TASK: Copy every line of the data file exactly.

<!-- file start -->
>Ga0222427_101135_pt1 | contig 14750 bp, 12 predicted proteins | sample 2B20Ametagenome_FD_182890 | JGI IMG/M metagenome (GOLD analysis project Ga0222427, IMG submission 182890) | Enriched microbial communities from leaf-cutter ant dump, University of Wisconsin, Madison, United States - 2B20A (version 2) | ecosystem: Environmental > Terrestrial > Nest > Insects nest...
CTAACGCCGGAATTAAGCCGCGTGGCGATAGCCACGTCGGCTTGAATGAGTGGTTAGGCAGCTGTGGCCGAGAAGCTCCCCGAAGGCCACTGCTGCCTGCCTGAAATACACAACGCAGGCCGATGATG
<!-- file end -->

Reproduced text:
>Ga0222427_101135_pt1 | contig 14750 bp, 12 predicted proteins | sample 2B20Ametagenome_FD_182890 | JGI IMG/M metagenome (GOLD analysis project Ga0222427, IMG submission 182890) | Enriched microbial communities from leaf-cutter ant dump, University of Wisconsin, Madison, United States - 2B20A (version 2) | ecosystem: Environmental > Terrestrial > Nest > Insects nest...
CTAACGCCGGAATTAAGCCGCGTGGCGATAGCCACGTCGGCTTGAATGAGTGGTTAGGCAGCTGTGGCCGAGAAGCTCCCCGAAGGCCACTGCTGCCTGCCTGAAATACACAACGCAGGCCGATGATG